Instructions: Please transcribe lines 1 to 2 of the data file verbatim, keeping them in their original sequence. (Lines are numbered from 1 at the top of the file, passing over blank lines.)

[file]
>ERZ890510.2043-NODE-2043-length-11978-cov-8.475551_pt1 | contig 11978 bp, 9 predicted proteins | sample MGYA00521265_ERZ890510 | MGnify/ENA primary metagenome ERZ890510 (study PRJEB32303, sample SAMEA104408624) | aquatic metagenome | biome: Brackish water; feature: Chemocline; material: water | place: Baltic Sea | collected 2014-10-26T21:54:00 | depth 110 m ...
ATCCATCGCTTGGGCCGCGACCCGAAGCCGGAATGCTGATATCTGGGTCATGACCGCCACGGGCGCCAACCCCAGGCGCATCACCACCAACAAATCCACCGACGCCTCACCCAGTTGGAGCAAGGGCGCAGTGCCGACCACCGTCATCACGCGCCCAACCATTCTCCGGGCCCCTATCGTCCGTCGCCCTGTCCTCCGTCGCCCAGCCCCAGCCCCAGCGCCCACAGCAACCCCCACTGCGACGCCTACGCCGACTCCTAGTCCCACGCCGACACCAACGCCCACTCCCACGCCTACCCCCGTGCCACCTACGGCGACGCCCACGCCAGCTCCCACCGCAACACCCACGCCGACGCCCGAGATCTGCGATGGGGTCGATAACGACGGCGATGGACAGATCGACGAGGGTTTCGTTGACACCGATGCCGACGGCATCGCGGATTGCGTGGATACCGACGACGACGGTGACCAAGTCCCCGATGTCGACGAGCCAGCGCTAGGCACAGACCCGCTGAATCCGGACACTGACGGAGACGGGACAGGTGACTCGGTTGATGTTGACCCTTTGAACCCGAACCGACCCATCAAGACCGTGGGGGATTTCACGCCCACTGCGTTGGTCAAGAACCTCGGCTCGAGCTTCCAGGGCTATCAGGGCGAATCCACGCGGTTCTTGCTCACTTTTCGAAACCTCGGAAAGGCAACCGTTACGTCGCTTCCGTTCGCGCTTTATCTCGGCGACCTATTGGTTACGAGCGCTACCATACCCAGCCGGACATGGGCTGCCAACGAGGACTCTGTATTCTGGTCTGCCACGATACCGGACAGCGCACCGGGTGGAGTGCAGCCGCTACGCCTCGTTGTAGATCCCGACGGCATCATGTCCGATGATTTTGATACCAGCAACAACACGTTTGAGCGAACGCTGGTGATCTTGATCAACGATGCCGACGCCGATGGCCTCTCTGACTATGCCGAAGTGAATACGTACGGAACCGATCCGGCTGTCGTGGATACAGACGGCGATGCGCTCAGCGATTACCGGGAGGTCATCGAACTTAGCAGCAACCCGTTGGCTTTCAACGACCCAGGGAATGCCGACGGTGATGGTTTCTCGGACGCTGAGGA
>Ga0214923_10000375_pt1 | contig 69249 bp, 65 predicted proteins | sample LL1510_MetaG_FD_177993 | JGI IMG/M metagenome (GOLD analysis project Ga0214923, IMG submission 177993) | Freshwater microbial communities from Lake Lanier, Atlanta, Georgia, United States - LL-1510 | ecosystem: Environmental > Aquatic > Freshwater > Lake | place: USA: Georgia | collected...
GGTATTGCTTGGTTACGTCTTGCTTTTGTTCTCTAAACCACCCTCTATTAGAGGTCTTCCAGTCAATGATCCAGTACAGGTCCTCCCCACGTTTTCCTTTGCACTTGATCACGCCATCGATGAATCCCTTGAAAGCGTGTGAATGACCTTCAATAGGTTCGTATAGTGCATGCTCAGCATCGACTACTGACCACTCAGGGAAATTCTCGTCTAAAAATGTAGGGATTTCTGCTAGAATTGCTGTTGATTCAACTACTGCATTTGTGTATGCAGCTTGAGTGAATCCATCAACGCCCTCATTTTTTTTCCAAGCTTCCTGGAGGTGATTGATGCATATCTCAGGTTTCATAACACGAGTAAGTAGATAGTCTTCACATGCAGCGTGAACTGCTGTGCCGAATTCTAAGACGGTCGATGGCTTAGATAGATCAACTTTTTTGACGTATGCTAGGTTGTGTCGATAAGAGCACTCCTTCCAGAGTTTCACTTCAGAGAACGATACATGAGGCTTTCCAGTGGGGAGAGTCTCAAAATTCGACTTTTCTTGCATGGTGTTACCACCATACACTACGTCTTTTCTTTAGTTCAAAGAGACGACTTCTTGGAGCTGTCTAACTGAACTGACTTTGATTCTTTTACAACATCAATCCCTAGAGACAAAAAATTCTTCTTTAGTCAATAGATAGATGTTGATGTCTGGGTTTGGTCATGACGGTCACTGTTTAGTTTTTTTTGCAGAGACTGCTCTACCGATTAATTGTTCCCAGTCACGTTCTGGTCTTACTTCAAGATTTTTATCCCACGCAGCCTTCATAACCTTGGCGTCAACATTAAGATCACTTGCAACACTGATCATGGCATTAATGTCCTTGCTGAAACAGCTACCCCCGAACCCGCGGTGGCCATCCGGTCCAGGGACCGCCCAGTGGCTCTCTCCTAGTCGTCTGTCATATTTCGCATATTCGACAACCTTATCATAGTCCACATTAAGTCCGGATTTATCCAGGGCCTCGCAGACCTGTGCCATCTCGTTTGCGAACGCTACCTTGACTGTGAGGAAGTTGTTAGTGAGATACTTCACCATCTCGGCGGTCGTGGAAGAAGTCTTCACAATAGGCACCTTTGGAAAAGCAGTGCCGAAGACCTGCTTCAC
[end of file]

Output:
>ERZ890510.2043-NODE-2043-length-11978-cov-8.475551_pt1 | contig 11978 bp, 9 predicted proteins | sample MGYA00521265_ERZ890510 | MGnify/ENA primary metagenome ERZ890510 (study PRJEB32303, sample SAMEA104408624) | aquatic metagenome | biome: Brackish water; feature: Chemocline; material: water | place: Baltic Sea | collected 2014-10-26T21:54:00 | depth 110 m ...
ATCCATCGCTTGGGCCGCGACCCGAAGCCGGAATGCTGATATCTGGGTCATGACCGCCACGGGCGCCAACCCCAGGCGCATCACCACCAACAAATCCACCGACGCCTCACCCAGTTGGAGCAAGGGCGCAGTGCCGACCACCGTCATCACGCGCCCAACCATTCTCCGGGCCCCTATCGTCCGTCGCCCTGTCCTCCGTCGCCCAGCCCCAGCCCCAGCGCCCACAGCAACCCCCACTGCGACGCCTACGCCGACTCCTAGTCCCACGCCGACACCAACGCCCACTCCCACGCCTACCCCCGTGCCACCTACGGCGACGCCCACGCCAGCTCCCACCGCAACACCCACGCCGACGCCCGAGATCTGCGATGGGGTCGATAACGACGGCGATGGACAGATCGACGAGGGTTTCGTTGACACCGATGCCGACGGCATCGCGGATTGCGTGGATACCGACGACGACGGTGACCAAGTCCCCGATGTCGACGAGCCAGCGCTAGGCACAGACCCGCTGAATCCGGACACTGACGGAGACGGGACAGGTGACTCGGTTGATGTTGACCCTTTGAACCCGAACCGACCCATCAAGACCGTGGGGGATTTCACGCCCACTGCGTTGGTCAAGAACCTCGGCTCGAGCTTCCAGGGCTATCAGGGCGAATCCACGCGGTTCTTGCTCACTTTTCGAAACCTCGGAAAGGCAACCGTTACGTCGCTTCCGTTCGCGCTTTATCTCGGCGACCTATTGGTTACGAGCGCTACCATACCCAGCCGGACATGGGCTGCCAACGAGGACTCTGTATTCTGGTCTGCCACGATACCGGACAGCGCACCGGGTGGAGTGCAGCCGCTACGCCTCGTTGTAGATCCCGACGGCATCATGTCCGATGATTTTGATACCAGCAACAACACGTTTGAGCGAACGCTGGTGATCTTGATCAACGATGCCGACGCCGATGGCCTCTCTGACTATGCCGAAGTGAATACGTACGGAACCGATCCGGCTGTCGTGGATACAGACGGCGATGCGCTCAGCGATTACCGGGAGGTCATCGAACTTAGCAGCAACCCGTTGGCTTTCAACGACCCAGGGAATGCCGACGGTGATGGTTTCTCGGACGCTGAGGA